Three Months in Korea

Yesterday marked three months since we left the UK and I couldn’t help but be amazed at how quickly the time has passed. It’s so strange to think that when we arrived we were bundled up in coats and scarves and walking through snow flurries when today it’s due to hit 30 degrees Celsius with glorious sunshine, and it’s still only spring!


I sent my mum a message to tell her it had already been three months and she asked if we had made a good decision. I replied that I don’t think there’s been a day so far when I haven’t stopped for a second and thought to myself “I’m just SO happy right now”. There are so many things we love about living here and it still feels really exciting, but that’s not to say that everything is perfect. There are, of course, things we miss from the UK and fleeting moments of homesickness. In the interest of balance I thought it might be interesting to write about the three things I absolutely love about living in Korea, as well as the three things I miss the most.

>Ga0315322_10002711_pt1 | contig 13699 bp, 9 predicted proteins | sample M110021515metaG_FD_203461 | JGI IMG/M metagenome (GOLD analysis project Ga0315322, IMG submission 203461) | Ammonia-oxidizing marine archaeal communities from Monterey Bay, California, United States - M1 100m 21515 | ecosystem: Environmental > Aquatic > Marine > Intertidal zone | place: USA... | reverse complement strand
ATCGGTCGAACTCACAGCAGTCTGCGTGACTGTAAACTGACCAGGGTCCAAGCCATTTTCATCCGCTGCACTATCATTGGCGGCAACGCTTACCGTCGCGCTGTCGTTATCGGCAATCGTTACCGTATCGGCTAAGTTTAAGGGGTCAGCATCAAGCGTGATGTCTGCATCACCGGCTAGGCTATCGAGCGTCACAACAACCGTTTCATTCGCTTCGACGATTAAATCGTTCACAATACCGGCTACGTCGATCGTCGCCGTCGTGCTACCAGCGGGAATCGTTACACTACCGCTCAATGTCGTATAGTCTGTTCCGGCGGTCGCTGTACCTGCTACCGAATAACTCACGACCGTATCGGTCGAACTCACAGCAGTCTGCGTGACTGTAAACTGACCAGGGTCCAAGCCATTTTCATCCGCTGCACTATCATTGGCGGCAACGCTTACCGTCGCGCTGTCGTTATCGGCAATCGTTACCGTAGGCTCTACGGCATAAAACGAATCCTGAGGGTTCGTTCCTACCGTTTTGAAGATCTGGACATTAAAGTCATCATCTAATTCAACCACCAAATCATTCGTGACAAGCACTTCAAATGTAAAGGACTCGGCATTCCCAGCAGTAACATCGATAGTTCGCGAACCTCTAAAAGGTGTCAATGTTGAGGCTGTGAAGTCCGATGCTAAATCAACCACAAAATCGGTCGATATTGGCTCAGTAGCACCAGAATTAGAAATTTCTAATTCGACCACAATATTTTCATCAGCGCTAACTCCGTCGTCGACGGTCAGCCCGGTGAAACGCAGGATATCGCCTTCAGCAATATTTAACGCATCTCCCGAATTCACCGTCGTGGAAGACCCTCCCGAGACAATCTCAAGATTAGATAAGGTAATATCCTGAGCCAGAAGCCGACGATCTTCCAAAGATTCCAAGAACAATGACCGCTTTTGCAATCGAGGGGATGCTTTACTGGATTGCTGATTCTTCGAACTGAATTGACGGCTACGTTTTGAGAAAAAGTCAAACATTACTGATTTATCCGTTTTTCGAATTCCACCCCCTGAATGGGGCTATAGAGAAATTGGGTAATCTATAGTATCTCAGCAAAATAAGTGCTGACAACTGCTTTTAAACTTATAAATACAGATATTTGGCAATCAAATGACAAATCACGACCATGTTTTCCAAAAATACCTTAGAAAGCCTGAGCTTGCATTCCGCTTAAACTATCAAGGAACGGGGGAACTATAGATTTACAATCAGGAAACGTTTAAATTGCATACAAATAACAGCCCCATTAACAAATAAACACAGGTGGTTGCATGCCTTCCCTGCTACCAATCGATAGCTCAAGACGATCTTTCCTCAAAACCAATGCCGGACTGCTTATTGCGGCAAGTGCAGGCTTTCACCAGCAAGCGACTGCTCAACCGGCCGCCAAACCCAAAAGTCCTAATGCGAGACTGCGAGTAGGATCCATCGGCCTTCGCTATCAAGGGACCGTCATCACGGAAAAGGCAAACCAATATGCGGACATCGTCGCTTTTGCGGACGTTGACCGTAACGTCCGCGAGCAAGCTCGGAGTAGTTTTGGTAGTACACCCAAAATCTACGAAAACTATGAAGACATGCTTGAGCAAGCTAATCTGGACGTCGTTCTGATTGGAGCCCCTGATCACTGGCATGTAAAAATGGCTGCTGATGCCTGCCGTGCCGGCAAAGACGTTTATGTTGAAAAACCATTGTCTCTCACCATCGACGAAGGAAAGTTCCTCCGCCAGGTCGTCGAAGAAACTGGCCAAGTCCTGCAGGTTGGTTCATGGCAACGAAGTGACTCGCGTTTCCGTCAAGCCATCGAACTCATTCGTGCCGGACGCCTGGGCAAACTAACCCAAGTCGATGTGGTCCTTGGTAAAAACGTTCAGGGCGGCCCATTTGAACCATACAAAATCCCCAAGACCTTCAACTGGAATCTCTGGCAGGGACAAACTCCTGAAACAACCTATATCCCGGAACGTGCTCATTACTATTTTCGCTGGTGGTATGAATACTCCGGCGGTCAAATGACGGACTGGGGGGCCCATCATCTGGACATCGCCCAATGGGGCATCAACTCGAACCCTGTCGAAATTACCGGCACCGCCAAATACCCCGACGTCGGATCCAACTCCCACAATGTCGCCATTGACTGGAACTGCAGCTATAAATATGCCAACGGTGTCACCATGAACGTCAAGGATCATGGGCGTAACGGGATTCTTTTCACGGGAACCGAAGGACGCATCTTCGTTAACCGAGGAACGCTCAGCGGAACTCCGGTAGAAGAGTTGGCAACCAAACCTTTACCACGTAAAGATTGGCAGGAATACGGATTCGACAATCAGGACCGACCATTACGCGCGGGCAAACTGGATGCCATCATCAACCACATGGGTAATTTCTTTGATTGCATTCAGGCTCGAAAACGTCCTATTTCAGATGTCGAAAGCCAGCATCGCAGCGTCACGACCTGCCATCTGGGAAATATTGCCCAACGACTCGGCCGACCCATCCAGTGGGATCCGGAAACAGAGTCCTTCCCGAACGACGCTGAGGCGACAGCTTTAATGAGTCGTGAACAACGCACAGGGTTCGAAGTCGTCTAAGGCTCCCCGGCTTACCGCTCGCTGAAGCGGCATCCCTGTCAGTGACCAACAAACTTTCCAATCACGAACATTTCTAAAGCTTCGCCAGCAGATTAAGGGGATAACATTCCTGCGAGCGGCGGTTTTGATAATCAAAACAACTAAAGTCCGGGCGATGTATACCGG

Top 3 things about living in Korea (so far) 


I feel so relieved about this one. We were both really worried about settling into the role of a teacher but it ended up happening much quicker then either of us had anticipated. A huge part of this is that we were lucky enough to end up at our particular school. Our teaching hours are low, the students are kind, sweet and funny and our korean co-teachers are lovely (case in point – mid way through writing this post we got taken out for lunch by our co-teachers to celebrate Teacher’s Day). I feel like we get enough freedom to be able to teach in our own style while also being given enough support whenever we need it.

We definitely appreciate that this isn’t always the norm when teaching (especially compared to the UK but also within other schools in Korea) and are so grateful that we ended up here at Songwon. I’m not saying that every lesson is perfect and there are definitely times I have felt completely and utterly out of my depth, but the feeling you get with a good lesson or just a nice interaction in the hallway is so, so lovely. It’s also made me think more about what I might want to do when we eventually do return home, and there are so many ideas running round in my head at the moment!